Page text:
Television: Did I really say that? I must be mad

I'd better get the apology out of the way first. Reviewing Minders last week, a series which follows the work of a South London community mental health team, I noted television's ability to arouse "facile indignation" in its viewers. Unfortunately I ignored my own warning and went on to make a rather casual condemnation of the unit's head, Professor Tom Burns, implying that he had an unquestioning faith in the chemical cure and an arrogant attitude to his patients' distress.

Watching subsequent episodes of the series I've come to see, with increasing uneasiness, that this was an unworthy suggestion. In the very next film, for example, you saw him demonstrating considerable empathy with Alan, a young schizophrenic. He realised that the protective, anxious love of Alan's mother might be aggravating the illness rather than easing it. Far from medicalising Alan's problem, Professor Burns attempted to work on the relationships within the family. Subsequent films have also brought home how abrasive and exhausting such patients must be - wildly inconsistent, unshakeable in their convictions, fantastical in their accounts of their own wellbeing. A manner that, at first glance, looked unheeding now appears sensibly contained. So... sorry.

This isn't, I should say, a complete volte-face. The issue raised by that first programme was, in one sense, a matter of disputed vocabulary. Who decides what "treatment", "illness" and "cure" really mean? Who decides when behaviour is "appropriate"? And if treatment leaves the patient virtually disabled by muscle-cramps, can they really be said to be better or just easier for an over-burdened system to handle? Even in far more difficult cases, such as that of Valerie (shown last Monday) medication can look awfully crude in its operations. Valerie was hypermanic, her speech a torrent of angry accusations and wayward observations. She could switch mood within a sentence: "I have NOT got acute psychosis!" she shouted angrily during one session with her doctors, "I have got a cute face". She grinned playfully.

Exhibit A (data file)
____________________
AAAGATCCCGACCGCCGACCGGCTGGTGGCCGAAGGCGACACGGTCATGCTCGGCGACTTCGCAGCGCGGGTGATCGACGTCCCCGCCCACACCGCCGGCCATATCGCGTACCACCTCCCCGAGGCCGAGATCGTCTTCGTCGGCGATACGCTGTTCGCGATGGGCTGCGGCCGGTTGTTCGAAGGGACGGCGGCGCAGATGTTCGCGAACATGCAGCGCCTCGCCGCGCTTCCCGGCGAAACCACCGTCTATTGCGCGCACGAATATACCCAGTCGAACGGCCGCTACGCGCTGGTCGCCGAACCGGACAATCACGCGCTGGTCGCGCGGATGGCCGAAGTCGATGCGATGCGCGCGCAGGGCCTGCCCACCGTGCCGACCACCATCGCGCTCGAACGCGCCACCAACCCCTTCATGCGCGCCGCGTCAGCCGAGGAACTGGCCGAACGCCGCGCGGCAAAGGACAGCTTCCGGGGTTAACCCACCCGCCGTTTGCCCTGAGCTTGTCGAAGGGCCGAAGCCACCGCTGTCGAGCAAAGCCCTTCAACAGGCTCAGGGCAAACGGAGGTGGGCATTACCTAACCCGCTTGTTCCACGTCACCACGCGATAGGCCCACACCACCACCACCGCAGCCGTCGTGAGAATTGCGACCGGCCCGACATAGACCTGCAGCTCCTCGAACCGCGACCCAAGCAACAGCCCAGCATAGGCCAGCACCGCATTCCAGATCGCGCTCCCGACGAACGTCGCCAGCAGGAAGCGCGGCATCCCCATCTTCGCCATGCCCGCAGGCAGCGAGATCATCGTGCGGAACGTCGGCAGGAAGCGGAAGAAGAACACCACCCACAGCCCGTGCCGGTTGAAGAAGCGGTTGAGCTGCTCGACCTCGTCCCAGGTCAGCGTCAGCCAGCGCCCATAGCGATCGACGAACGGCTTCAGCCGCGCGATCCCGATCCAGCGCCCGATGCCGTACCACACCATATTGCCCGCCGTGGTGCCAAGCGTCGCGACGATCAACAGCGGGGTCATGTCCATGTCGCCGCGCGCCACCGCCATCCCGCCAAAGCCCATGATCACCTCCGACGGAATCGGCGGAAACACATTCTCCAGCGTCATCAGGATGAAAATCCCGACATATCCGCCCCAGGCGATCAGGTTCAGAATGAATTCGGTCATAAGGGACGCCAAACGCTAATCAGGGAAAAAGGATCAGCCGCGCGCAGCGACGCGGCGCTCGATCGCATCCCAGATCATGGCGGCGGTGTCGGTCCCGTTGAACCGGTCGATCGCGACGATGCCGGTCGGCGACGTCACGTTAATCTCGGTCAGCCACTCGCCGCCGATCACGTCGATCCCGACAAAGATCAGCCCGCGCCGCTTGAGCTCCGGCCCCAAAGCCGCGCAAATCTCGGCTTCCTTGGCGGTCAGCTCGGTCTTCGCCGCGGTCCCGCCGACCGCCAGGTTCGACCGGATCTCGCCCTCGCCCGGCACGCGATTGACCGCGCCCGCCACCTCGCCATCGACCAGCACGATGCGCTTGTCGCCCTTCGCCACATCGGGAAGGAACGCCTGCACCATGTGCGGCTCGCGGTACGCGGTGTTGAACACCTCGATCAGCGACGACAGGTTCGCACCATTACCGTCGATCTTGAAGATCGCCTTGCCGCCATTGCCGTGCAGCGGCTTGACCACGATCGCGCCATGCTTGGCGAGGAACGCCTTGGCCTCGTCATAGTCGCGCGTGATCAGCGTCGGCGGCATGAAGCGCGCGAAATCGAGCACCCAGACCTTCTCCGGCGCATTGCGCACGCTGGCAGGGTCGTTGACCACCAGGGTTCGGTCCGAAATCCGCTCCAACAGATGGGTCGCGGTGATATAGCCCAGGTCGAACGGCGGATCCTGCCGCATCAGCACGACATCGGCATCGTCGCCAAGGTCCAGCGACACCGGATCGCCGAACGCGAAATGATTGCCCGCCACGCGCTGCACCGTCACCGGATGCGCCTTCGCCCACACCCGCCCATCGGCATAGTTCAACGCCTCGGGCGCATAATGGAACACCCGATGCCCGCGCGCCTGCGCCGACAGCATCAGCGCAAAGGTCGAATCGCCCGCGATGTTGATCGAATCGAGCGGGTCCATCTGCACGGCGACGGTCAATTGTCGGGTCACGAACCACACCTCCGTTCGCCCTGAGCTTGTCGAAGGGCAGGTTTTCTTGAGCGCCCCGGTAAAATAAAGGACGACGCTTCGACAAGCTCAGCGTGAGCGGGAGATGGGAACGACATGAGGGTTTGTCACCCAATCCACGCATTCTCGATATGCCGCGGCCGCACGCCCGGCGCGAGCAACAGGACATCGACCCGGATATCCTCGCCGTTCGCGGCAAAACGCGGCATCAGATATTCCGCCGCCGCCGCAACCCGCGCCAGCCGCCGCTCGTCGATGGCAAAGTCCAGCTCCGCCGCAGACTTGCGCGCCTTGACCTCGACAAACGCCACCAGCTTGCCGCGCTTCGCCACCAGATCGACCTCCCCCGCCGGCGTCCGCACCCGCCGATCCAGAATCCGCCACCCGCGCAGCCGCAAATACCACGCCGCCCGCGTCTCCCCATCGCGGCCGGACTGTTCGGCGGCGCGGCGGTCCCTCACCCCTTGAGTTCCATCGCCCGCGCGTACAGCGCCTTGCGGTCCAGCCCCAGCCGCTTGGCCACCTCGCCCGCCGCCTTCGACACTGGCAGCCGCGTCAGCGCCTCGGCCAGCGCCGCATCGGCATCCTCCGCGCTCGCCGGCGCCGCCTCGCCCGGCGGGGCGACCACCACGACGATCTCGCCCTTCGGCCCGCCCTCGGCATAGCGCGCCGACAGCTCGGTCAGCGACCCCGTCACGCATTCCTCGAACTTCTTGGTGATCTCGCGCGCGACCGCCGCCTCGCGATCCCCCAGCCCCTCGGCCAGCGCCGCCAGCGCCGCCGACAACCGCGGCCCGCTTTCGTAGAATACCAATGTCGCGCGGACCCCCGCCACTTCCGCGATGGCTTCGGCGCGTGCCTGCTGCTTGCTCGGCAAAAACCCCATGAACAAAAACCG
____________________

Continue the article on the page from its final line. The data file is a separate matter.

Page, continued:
After injections, though, her speech was slurred and a strand of saliva dangled from her chin. "I feel useless... I want to kill myself," she moaned, and her own accusing question - "What's wrong with being high anyway?" - seemed to have some force. And, though her mood had calmed by the end of the film, it didn't seem likely to be any kind of long-term solution. "You want the honest truth?" she said at the end. "I just want a sexual relationship - this hospital can't give it to me. I need a boyfriend." Unfortunately you can't get love on the National Health.

Minders has done a considerable service in showing how difficult, painful and complex mental illness can be - not a virtue shared by all the elements of BBC2's "States of Mind" season. Last night's short drama Go Back Out, was powerfully acted by Andrew Lancel and Nicola Stephenson and directed with real visual flair by Mike Barker, but its fictional account of madness couldn't help but seem a little schematic alongside the real thing. As an admirer of Jo Brand, I am tempted to pass over Jo Brand Goes Back to Bedlam in silence. For 30 interminable minutes the director had her wander around a derelict hospital talking inconsequential nonsense about the mentally ill: "I think they're just, like, people, um, like, sort of, anybody else." To her credit she realised very quickly that the whole thing was a mistake and provided her own review: "This is the most bizarre thing I've ever done in my life - pushing a trolley full of cans of drink and chocolate along a three-quarter of a mile corridor in the middle of the night... Maybe I'm just supposed to keep talking bollocks, I don't know." A pointless ramble, in every sense.

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